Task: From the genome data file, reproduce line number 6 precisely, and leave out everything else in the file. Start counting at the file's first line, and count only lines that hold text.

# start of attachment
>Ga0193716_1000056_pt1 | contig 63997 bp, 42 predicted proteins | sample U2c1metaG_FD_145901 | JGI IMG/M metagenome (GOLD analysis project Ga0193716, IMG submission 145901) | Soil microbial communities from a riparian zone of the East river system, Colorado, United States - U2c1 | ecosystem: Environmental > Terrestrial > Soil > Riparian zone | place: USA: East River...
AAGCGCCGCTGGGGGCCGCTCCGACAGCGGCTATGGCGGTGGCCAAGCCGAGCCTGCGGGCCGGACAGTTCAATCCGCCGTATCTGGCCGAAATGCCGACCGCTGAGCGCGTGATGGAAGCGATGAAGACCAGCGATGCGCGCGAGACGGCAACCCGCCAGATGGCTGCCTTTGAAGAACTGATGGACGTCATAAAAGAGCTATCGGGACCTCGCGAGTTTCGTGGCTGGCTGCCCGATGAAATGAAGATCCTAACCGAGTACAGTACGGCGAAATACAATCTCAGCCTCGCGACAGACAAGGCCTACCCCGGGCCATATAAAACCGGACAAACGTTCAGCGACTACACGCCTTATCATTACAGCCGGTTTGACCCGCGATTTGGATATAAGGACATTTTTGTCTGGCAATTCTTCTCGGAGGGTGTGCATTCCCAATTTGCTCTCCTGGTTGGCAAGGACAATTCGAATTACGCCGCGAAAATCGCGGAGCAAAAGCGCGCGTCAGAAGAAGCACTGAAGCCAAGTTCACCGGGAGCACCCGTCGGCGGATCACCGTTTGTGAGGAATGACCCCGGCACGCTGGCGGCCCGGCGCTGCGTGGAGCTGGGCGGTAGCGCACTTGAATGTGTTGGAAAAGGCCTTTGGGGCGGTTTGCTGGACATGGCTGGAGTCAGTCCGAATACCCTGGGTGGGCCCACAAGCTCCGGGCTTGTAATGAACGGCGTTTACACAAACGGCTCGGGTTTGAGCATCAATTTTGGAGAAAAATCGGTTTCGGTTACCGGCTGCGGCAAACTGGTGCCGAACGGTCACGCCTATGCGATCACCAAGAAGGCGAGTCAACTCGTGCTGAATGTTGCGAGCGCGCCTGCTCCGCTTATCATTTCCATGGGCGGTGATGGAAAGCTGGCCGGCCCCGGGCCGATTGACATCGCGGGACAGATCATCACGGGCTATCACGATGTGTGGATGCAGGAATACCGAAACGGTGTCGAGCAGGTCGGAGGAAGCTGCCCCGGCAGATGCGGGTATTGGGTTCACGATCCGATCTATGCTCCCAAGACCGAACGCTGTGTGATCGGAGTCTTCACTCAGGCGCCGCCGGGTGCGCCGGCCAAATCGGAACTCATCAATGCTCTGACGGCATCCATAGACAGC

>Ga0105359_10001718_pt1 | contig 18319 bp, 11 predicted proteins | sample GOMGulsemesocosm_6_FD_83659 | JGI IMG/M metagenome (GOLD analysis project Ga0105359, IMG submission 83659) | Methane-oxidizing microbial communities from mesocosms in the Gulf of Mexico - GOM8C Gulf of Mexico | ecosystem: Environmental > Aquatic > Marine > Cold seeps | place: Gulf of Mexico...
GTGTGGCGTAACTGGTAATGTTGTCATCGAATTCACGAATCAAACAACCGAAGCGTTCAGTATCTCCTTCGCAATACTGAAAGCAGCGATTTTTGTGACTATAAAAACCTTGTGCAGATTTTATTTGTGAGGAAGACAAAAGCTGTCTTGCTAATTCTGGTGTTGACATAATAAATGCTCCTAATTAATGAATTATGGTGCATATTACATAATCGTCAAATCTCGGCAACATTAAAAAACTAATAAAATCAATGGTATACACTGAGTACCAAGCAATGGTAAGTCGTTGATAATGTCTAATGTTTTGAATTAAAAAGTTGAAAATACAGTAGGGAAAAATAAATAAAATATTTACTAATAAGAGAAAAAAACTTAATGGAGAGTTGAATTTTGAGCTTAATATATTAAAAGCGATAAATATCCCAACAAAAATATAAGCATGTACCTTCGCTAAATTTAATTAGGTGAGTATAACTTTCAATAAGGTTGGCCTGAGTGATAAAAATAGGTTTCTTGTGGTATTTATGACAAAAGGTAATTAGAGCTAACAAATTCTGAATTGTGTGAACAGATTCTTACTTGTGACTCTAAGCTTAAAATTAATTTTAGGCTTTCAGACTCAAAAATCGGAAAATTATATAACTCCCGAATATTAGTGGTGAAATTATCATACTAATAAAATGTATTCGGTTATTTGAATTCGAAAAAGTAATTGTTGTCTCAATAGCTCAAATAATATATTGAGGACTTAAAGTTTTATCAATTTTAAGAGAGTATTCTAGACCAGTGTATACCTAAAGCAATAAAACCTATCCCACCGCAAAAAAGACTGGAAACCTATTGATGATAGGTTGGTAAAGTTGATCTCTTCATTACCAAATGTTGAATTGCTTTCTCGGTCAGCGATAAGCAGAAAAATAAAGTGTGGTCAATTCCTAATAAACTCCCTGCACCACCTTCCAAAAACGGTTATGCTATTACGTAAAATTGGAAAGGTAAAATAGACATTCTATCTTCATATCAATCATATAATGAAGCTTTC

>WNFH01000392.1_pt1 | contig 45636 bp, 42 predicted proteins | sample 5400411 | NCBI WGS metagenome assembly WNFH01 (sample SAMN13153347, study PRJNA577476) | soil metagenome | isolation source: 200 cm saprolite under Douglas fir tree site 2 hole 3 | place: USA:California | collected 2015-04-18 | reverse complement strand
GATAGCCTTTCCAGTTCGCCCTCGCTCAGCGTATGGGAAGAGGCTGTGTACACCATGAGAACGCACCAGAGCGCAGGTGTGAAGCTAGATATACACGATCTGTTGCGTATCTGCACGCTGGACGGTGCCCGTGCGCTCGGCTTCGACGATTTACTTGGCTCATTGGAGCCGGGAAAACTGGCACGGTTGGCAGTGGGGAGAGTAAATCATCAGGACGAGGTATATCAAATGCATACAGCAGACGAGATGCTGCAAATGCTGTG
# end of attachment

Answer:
GATAGCCTTTCCAGTTCGCCCTCGCTCAGCGTATGGGAAGAGGCTGTGTACACCATGAGAACGCACCAGAGCGCAGGTGTGAAGCTAGATATACACGATCTGTTGCGTATCTGCACGCTGGACGGTGCCCGTGCGCTCGGCTTCGACGATTTACTTGGCTCATTGGAGCCGGGAAAACTGGCACGGTTGGCAGTGGGGAGAGTAAATCATCAGGACGAGGTATATCAAATGCATACAGCAGACGAGATGCTGCAAATGCTGTG